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Apple Wins Long-Term Protection from Ban on Sales of 3G-Enabled Devices in Germany

Back in December, Motorola Mobility won a preliminary injunction against Apple in Germany that could have seen Apple barred from selling its 3G-enabled products such as the iPhone and cellular-capable iPad models in the country. Apple did indeed briefly pull all 3G devices with the exception of the iPhone 4S from its German online store earlier this month, only to put them back on sale a few hours later after a court temporarily suspended enforcement of the injunction.


But FOSS Patents now reports that Apple has won a much more significant decision in the ongoing case, as a court has now ruled that Motorola can not enforce the injunction for the duration of Apple's appeal in the case. With the appeals case perhaps taking as long as a year or more, Apple is no longer at risk of having its products removed from sale for the foreseeable future. The report notes that the ruling also calls into question whether Motorola will eventually prevail.
The Karlsruhe Higher Regional Court ("Oberlandesgericht Karlsruhe"), the appeals court within whose circuit the Mannheim Regional Court is based, decided today that Motorola Mobility is barred from further enforcement of its standard-essential patent injunction against Apple in Germany at least for the duration of the ongoing appeal (which I believe will take a year, if not more). And while today's decision is only a summary and preliminary decision that MMI could overturn during the course of the full-blown appellate proceedings, this indicates thatApple's appeal is highly likely to succeed -- and even if it didn't, Apple could realistically resolve the problem with limited additional concessions.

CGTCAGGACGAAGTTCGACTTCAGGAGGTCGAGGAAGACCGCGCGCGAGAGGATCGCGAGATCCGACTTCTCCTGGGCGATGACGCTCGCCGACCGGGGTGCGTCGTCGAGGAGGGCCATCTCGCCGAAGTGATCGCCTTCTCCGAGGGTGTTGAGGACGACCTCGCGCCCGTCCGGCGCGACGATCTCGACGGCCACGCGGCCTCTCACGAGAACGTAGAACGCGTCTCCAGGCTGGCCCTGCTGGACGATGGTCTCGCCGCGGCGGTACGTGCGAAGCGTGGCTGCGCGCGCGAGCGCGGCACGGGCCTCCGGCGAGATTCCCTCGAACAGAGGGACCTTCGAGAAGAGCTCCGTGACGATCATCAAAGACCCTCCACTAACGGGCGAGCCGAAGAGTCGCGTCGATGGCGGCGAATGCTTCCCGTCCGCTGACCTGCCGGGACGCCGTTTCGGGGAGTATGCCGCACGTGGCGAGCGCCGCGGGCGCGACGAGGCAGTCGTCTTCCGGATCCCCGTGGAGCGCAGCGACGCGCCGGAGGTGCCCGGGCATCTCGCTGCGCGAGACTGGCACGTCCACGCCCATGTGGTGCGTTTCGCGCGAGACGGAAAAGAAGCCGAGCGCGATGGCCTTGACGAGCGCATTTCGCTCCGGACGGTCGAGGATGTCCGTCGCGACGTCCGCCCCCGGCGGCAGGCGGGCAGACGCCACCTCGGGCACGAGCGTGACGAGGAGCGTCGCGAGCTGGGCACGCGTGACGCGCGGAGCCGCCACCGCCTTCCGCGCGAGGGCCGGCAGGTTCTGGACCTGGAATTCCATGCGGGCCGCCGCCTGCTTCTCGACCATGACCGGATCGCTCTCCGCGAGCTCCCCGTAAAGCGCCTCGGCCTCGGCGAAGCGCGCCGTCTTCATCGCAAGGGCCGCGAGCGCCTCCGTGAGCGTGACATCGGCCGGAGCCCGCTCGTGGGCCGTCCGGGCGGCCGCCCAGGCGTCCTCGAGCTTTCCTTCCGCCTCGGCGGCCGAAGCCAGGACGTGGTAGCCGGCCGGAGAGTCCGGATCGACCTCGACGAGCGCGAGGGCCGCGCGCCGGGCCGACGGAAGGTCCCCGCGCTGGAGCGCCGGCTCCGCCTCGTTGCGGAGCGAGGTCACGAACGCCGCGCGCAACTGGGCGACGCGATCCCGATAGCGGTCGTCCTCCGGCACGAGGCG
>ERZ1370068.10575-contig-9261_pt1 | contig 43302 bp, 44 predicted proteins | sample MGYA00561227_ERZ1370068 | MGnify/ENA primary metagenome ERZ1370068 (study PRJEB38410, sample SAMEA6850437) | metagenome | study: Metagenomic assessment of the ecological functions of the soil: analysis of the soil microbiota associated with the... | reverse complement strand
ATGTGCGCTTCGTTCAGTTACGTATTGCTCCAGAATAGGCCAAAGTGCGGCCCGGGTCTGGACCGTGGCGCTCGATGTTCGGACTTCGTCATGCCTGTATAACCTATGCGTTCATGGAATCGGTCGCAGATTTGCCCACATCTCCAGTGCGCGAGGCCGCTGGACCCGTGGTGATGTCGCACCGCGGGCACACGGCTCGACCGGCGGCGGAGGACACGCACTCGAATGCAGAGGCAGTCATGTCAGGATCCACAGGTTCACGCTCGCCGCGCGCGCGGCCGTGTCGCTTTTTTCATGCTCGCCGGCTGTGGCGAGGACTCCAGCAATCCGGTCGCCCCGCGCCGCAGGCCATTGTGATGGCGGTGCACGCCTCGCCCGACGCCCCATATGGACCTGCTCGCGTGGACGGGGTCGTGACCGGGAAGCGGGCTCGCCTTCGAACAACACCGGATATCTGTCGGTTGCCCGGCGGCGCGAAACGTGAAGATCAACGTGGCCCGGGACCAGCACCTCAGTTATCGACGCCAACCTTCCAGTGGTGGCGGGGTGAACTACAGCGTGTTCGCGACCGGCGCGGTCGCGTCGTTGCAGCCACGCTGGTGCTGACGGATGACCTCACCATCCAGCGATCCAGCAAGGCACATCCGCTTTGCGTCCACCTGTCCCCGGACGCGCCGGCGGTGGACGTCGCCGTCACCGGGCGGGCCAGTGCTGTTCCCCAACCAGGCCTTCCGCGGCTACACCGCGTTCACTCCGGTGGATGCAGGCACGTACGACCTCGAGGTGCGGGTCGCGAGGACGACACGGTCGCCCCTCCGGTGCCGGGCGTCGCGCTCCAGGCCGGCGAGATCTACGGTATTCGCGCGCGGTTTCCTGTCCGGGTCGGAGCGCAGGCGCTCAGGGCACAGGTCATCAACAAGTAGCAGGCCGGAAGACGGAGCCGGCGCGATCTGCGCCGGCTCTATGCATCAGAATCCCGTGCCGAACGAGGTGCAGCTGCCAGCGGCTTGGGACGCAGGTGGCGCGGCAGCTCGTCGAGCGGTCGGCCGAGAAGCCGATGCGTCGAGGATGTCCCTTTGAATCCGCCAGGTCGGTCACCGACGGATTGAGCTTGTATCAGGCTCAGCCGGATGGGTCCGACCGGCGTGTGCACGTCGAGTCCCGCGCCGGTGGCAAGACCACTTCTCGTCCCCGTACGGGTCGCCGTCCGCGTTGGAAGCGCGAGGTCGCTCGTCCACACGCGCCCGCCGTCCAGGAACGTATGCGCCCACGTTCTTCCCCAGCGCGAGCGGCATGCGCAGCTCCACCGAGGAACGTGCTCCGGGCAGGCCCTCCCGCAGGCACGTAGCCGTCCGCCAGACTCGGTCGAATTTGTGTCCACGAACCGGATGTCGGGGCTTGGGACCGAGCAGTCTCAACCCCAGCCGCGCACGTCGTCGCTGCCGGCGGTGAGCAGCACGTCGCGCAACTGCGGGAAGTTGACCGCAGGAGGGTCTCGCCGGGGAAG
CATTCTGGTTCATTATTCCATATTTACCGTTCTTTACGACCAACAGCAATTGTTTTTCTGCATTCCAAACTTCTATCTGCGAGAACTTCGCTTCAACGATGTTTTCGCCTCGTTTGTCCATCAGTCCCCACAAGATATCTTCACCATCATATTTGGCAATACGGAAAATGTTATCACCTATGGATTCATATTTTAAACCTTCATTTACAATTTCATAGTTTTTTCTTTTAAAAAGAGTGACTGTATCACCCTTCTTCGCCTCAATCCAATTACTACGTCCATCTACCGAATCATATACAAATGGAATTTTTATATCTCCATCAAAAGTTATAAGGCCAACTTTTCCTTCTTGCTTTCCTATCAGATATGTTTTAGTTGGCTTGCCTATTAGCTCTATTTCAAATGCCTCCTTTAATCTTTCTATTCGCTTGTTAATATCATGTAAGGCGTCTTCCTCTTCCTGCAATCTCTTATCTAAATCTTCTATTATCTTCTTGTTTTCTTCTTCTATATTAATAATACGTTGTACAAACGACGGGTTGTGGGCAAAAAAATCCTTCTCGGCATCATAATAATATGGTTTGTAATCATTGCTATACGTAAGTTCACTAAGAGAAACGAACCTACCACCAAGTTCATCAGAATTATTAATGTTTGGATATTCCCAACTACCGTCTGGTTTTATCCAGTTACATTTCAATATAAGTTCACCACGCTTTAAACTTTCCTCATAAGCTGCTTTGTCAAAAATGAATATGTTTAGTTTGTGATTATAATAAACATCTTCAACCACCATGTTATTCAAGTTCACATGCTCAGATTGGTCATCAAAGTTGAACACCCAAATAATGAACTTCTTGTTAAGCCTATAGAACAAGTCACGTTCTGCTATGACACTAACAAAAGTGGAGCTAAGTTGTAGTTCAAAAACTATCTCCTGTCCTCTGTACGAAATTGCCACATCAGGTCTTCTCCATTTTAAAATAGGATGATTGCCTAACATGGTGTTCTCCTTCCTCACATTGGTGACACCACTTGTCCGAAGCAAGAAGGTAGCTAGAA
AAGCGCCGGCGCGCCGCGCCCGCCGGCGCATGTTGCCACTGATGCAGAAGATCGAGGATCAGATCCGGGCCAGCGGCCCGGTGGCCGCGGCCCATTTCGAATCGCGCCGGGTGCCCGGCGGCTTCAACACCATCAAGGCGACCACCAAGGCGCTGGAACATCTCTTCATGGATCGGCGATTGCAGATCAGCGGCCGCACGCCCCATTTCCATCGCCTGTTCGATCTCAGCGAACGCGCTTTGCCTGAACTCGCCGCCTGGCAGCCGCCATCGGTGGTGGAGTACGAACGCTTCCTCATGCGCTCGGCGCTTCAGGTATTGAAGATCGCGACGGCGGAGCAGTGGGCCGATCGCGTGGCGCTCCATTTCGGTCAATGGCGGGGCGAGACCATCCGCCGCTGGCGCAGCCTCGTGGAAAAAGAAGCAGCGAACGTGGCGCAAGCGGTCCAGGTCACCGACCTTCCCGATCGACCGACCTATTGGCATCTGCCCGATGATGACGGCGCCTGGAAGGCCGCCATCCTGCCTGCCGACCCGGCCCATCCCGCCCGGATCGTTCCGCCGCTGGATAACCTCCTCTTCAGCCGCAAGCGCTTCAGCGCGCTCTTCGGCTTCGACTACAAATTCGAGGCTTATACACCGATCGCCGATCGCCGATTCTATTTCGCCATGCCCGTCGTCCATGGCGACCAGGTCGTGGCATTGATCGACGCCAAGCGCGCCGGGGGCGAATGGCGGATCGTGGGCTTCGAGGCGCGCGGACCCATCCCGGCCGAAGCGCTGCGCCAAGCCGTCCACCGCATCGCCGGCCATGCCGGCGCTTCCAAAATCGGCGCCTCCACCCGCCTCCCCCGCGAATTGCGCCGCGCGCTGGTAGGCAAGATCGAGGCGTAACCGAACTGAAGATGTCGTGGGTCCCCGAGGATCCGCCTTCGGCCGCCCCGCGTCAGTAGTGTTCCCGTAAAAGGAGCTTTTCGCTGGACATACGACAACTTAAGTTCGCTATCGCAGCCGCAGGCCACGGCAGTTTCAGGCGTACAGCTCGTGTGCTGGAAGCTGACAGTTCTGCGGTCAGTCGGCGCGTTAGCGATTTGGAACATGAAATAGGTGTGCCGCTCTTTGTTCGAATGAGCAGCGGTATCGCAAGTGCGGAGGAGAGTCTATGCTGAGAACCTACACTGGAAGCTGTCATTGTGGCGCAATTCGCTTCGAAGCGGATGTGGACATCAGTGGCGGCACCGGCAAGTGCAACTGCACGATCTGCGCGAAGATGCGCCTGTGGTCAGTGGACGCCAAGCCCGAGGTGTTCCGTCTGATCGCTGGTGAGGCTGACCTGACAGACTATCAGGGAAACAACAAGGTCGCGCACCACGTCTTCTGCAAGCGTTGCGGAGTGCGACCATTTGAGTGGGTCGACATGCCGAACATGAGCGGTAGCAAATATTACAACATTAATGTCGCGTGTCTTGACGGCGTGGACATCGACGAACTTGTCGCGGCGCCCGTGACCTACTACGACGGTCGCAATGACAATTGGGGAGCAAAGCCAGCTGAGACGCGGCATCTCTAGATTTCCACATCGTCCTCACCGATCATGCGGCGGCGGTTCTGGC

Much of the debate over the 3G patent case relates to the patents having been declared essential to standards for the technology, with Motorola having been required to license the intellectual property under fair, reasonable, and nondiscriminatory (FRAND) terms. Apple has now convinced the German courts that it has made sufficient good faith efforts at licensing the patent that any enforcement of the injunction by Motorola would be considered a breach of antitrust regulations.

Apple has been pushing for reform in the licensing and enforcement of FRAND patents, seeking to bring clarity to the complex landscape of patent lawsuits. That landscape involves both standards-essential FRAND patents that must be licensed in order to promote competition, as well as other feature and design patents that allow companies to protect certain other innovations and distinguish their products from those of their competitors.

These latest developments are separate from the current dispute that has seen Apple suspend iCloud push email functionality in Germany, as the patent at issue in that case has not been deemed subject to FRAND licensing and Motorola is thus free to pursue enforcement while Apple appeals the decision.

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33 months ago


All this for $12 billion.
Rating: 16 Votes
33 months ago

In December, a court decided that Apple's offer was not FRAND and granted an injunction against the 3G products.

Now Apple has made another offer to Motorola and the court has decided that now it is FRAND so has lifted the injunction.

Where is the big win apart of the FUD that Mueller is spreading?






According to the judges, the troll here was Apple, not Motorola


Your reading comprehension has hit a a new time low.
Rating: 15 Votes
33 months ago
A. We know Google wanted 2.5 %
B. We know Apple offered less and the Lower court ruled against Apple
C. We know Google didn't accept Apple's initial offer and demanded 2.5 %
D. We know Apple offered more but still less than 2.5 %
E. We know Google declined
F. We know the higher court said Apple's new offer was good enough to lift any ban
G. We know Google hasn't ended the lawsuit
F. We know the higher court has delayed the ban because it believes Apple's offer was good enough for FRAND
G. We know Google disagrees.

Who is the real troll here ?

Google.

I say Google now because their purchase of Motorola has been approved.
Rating: 13 Votes
33 months ago


According to the judges, the troll here was Apple, not Motorola


Er, no.

The Karlsruhe Court formally told MMI in its ruling (http://www.bloomberg.com/news/2012-02-27/apple-wins-temporary-ruling-on-german-ipad-iphone-sales-1-.html) its refusal to accept Apple's offer is potentially a violation of antitrust law.